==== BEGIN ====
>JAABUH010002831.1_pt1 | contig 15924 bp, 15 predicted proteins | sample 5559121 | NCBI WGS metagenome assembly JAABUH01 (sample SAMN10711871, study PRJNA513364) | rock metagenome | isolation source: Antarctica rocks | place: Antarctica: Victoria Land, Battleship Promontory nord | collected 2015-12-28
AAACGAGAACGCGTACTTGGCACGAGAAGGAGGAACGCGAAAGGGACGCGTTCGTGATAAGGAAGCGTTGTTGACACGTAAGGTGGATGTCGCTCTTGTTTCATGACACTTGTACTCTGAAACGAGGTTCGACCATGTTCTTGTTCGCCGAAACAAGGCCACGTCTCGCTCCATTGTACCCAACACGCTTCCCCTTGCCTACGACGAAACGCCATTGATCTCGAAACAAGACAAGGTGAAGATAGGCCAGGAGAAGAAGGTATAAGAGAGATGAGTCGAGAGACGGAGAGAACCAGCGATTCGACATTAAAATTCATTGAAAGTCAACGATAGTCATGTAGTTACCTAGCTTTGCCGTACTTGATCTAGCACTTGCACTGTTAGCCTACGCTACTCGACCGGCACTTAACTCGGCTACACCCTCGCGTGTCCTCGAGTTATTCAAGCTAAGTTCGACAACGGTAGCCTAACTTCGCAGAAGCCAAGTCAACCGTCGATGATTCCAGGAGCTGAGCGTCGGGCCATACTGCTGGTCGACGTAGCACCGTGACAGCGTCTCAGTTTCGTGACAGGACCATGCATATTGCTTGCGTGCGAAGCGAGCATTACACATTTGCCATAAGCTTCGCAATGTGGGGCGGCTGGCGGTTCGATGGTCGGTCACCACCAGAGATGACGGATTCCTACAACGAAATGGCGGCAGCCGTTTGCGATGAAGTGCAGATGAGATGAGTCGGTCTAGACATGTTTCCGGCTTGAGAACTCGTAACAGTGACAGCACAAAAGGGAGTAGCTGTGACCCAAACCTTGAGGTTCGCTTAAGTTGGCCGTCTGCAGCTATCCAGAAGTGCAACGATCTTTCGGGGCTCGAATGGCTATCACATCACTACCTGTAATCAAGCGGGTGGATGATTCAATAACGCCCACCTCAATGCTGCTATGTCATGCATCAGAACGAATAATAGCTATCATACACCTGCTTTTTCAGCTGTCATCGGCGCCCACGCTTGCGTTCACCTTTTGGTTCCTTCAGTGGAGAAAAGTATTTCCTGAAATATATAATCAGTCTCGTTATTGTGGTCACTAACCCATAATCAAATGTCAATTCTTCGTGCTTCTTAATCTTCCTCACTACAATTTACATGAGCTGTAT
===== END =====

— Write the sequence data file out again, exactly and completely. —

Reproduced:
>JAABUH010002831.1_pt1 | contig 15924 bp, 15 predicted proteins | sample 5559121 | NCBI WGS metagenome assembly JAABUH01 (sample SAMN10711871, study PRJNA513364) | rock metagenome | isolation source: Antarctica rocks | place: Antarctica: Victoria Land, Battleship Promontory nord | collected 2015-12-28
AAACGAGAACGCGTACTTGGCACGAGAAGGAGGAACGCGAAAGGGACGCGTTCGTGATAAGGAAGCGTTGTTGACACGTAAGGTGGATGTCGCTCTTGTTTCATGACACTTGTACTCTGAAACGAGGTTCGACCATGTTCTTGTTCGCCGAAACAAGGCCACGTCTCGCTCCATTGTACCCAACACGCTTCCCCTTGCCTACGACGAAACGCCATTGATCTCGAAACAAGACAAGGTGAAGATAGGCCAGGAGAAGAAGGTATAAGAGAGATGAGTCGAGAGACGGAGAGAACCAGCGATTCGACATTAAAATTCATTGAAAGTCAACGATAGTCATGTAGTTACCTAGCTTTGCCGTACTTGATCTAGCACTTGCACTGTTAGCCTACGCTACTCGACCGGCACTTAACTCGGCTACACCCTCGCGTGTCCTCGAGTTATTCAAGCTAAGTTCGACAACGGTAGCCTAACTTCGCAGAAGCCAAGTCAACCGTCGATGATTCCAGGAGCTGAGCGTCGGGCCATACTGCTGGTCGACGTAGCACCGTGACAGCGTCTCAGTTTCGTGACAGGACCATGCATATTGCTTGCGTGCGAAGCGAGCATTACACATTTGCCATAAGCTTCGCAATGTGGGGCGGCTGGCGGTTCGATGGTCGGTCACCACCAGAGATGACGGATTCCTACAACGAAATGGCGGCAGCCGTTTGCGATGAAGTGCAGATGAGATGAGTCGGTCTAGACATGTTTCCGGCTTGAGAACTCGTAACAGTGACAGCACAAAAGGGAGTAGCTGTGACCCAAACCTTGAGGTTCGCTTAAGTTGGCCGTCTGCAGCTATCCAGAAGTGCAACGATCTTTCGGGGCTCGAATGGCTATCACATCACTACCTGTAATCAAGCGGGTGGATGATTCAATAACGCCCACCTCAATGCTGCTATGTCATGCATCAGAACGAATAATAGCTATCATACACCTGCTTTTTCAGCTGTCATCGGCGCCCACGCTTGCGTTCACCTTTTGGTTCCTTCAGTGGAGAAAAGTATTTCCTGAAATATATAATCAGTCTCGTTATTGTGGTCACTAACCCATAATCAAATGTCAATTCTTCGTGCTTCTTAATCTTCCTCACTACAATTTACATGAGCTGTAT